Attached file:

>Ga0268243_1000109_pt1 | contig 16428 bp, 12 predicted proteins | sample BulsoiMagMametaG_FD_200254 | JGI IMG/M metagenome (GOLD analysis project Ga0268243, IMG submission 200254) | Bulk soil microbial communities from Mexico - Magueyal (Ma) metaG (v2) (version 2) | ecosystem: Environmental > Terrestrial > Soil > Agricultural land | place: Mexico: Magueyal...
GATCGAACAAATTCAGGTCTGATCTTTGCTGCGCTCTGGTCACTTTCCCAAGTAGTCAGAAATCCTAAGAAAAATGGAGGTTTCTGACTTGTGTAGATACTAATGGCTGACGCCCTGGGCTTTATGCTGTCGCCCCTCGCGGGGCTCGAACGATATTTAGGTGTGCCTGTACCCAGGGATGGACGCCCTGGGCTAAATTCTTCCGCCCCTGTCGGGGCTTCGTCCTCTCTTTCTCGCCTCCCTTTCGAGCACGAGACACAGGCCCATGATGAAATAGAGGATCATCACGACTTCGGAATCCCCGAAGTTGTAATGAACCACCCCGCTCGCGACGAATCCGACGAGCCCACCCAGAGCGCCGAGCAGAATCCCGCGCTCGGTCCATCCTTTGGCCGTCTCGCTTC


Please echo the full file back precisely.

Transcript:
>Ga0268243_1000109_pt1 | contig 16428 bp, 12 predicted proteins | sample BulsoiMagMametaG_FD_200254 | JGI IMG/M metagenome (GOLD analysis project Ga0268243, IMG submission 200254) | Bulk soil microbial communities from Mexico - Magueyal (Ma) metaG (v2) (version 2) | ecosystem: Environmental > Terrestrial > Soil > Agricultural land | place: Mexico: Magueyal...
GATCGAACAAATTCAGGTCTGATCTTTGCTGCGCTCTGGTCACTTTCCCAAGTAGTCAGAAATCCTAAGAAAAATGGAGGTTTCTGACTTGTGTAGATACTAATGGCTGACGCCCTGGGCTTTATGCTGTCGCCCCTCGCGGGGCTCGAACGATATTTAGGTGTGCCTGTACCCAGGGATGGACGCCCTGGGCTAAATTCTTCCGCCCCTGTCGGGGCTTCGTCCTCTCTTTCTCGCCTCCCTTTCGAGCACGAGACACAGGCCCATGATGAAATAGAGGATCATCACGACTTCGGAATCCCCGAAGTTGTAATGAACCACCCCGCTCGCGACGAATCCGACGAGCCCACCCAGAGCGCCGAGCAGAATCCCGCGCTCGGTCCATCCTTTGGCCGTCTCGCTTC